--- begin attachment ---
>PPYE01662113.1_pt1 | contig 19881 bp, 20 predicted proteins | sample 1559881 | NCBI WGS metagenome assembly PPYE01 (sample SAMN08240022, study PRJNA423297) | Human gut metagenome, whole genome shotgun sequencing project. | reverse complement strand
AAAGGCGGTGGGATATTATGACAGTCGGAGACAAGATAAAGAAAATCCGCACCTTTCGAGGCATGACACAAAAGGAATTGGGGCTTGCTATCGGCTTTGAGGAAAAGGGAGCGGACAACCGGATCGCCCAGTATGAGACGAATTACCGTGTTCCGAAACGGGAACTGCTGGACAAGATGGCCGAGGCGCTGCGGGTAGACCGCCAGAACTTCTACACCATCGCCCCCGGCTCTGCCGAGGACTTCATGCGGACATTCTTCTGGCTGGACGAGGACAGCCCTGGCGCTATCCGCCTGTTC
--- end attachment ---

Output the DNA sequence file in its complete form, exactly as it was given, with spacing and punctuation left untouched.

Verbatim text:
>PPYE01662113.1_pt1 | contig 19881 bp, 20 predicted proteins | sample 1559881 | NCBI WGS metagenome assembly PPYE01 (sample SAMN08240022, study PRJNA423297) | Human gut metagenome, whole genome shotgun sequencing project. | reverse complement strand
AAAGGCGGTGGGATATTATGACAGTCGGAGACAAGATAAAGAAAATCCGCACCTTTCGAGGCATGACACAAAAGGAATTGGGGCTTGCTATCGGCTTTGAGGAAAAGGGAGCGGACAACCGGATCGCCCAGTATGAGACGAATTACCGTGTTCCGAAACGGGAACTGCTGGACAAGATGGCCGAGGCGCTGCGGGTAGACCGCCAGAACTTCTACACCATCGCCCCCGGCTCTGCCGAGGACTTCATGCGGACATTCTTCTGGCTGGACGAGGACAGCCCTGGCGCTATCCGCCTGTTC